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Saving St. E's for UDC
(Published April 17, 2006)
City residents aren't hearing much about what would be lost to the public if a huge land swap between the D.C. and federal governments - proposed by the Williams and Bush administrations, with the support of D.C. Delegate Eleanor Holmes Norton and suburban members of Congress - stays on the fast track to congressional approval.
City leaders have promoted the deal primarily for the "economic development" benefits that may be derived from placing large land areas along the Anacostia waterfront under the control of local officials, who already are talking with developers about carving up the public's waterfront for private gains.
However, little has been said about federal plans for the historic west campus of St. Elizabeths Hospital, over which the D.C. government would relinquish all claim under the proposed swap. The city government currently controls St. E's architecturally significant landmarked buildings, which were abandoned years ago when changes in the law shrank the in-patient population of the public hospital for the mentally ill.
The sprawling Southeast Washington campus, located along Martin Luther King Jr. Avenue, has breathtaking views of the nation's capital that are largely hidden behind a brick wall that was built for protection of patients. It will likely remain off-limits to the public if the federal government gets its way. Federal officials are proposing that the area become the new headquarters of the Department of Homeland Security, a function that almost guarantees the need for government clearance to set foot inside the wall.
Mayor Anthony A. Williams created a racially tinged uproar early in his first term when he ineptly proposed moving the University of the District of Columbia from its Connecticut Avenue campus in Northwest Washington to St. E's west campus. Stung by a variety of slurs questioning his racial sensitivity as his mayoralty began and accused of trying to give away UDC's valuable real estate to wealthy developers, Williams quickly backed away from his proposal.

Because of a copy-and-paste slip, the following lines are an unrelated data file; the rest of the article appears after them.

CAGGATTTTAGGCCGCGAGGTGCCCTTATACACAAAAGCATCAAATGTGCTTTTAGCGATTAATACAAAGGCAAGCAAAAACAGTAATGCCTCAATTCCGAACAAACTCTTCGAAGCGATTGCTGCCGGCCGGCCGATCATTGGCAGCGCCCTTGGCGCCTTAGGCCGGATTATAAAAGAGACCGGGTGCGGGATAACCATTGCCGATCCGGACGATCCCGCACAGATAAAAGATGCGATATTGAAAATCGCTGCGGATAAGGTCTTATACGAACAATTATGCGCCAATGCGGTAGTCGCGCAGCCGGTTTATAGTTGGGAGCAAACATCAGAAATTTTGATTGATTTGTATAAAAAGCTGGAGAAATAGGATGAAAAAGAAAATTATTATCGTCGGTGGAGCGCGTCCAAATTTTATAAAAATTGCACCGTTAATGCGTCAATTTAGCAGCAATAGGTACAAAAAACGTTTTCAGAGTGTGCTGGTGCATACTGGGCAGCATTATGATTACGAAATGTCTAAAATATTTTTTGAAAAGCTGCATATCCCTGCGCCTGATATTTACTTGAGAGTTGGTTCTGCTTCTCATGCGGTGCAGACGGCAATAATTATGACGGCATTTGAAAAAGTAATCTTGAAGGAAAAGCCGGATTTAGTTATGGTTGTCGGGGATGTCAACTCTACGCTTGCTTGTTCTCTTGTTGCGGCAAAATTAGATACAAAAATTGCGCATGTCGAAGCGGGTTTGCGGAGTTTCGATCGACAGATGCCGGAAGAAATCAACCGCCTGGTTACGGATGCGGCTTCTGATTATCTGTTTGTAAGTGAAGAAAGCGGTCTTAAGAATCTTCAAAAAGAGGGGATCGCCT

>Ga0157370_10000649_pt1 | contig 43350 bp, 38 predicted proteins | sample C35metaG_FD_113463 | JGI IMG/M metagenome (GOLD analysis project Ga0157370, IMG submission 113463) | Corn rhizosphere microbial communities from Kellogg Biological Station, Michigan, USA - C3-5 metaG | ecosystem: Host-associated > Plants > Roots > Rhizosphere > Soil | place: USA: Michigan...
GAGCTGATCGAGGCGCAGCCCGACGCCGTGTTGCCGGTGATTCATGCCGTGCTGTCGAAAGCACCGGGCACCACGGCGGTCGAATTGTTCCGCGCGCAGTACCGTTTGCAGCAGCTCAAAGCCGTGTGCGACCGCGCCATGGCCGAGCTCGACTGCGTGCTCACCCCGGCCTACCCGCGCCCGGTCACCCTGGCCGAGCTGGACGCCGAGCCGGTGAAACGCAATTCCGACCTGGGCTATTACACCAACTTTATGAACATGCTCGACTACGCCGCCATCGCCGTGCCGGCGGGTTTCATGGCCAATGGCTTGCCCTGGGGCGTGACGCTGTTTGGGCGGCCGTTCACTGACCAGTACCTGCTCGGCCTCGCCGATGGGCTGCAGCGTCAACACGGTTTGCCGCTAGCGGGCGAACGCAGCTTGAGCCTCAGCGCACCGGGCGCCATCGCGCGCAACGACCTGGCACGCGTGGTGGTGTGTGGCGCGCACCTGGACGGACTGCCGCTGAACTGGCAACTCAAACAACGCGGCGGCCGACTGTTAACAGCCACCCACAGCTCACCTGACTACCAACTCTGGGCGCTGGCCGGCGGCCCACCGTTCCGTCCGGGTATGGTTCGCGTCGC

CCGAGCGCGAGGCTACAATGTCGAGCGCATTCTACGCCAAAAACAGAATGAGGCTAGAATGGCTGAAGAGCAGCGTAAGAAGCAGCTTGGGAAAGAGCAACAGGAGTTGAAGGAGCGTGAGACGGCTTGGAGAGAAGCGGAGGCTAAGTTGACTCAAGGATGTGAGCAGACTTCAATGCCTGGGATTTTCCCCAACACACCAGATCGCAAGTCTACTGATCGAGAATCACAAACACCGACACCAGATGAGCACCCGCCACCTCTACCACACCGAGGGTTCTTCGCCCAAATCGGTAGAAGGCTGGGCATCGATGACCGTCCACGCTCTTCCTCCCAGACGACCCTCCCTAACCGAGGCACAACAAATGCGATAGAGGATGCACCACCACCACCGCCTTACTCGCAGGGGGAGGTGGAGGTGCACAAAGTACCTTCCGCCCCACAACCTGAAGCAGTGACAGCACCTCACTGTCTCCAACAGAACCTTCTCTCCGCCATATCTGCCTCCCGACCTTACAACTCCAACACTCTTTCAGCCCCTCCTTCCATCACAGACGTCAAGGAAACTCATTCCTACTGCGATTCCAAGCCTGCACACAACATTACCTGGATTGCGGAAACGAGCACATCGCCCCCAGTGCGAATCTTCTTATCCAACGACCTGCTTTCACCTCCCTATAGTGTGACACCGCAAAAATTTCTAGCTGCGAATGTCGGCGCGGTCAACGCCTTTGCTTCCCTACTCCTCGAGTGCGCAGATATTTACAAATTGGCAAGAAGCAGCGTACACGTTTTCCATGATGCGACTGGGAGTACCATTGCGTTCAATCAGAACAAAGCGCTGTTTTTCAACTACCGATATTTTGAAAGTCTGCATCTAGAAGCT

He shouldn't have. St. E's west campus provides a nearly perfect environment for growing the District's only public university into the first-class institution of higher learning that it needs to become. Located a short distance from two Metrorail stations along one of the city's major thoroughfares, the campus would provide the university with space to build dormitories for attracting out-of-state students. And a public university's stewardship of the historic structures would guarantee public access to them and public oversight of their preservation.
Congress -- which blithely allowed UDC's intended main campus site to become a convention center - should derail the current land swap legislation and take a closer look at how it would better benefit the people of the District of Columbia to transfer jurisdiction over the St. E's west campus to the D.C. government for exclusive use by its federal land-grant university, UDC. Proceeds from the sale of UDC's Van Ness campus could be earmarked to create an endowment toward meeting the university's operating costs.
A real campus for UDC, rather than its current crumbling office building environment, would help the university finally attract the private contributions and tuition dollars it needs to build nationally acclaimed academic departments in the nation's capital.
Copyright 2006 The Common Denominator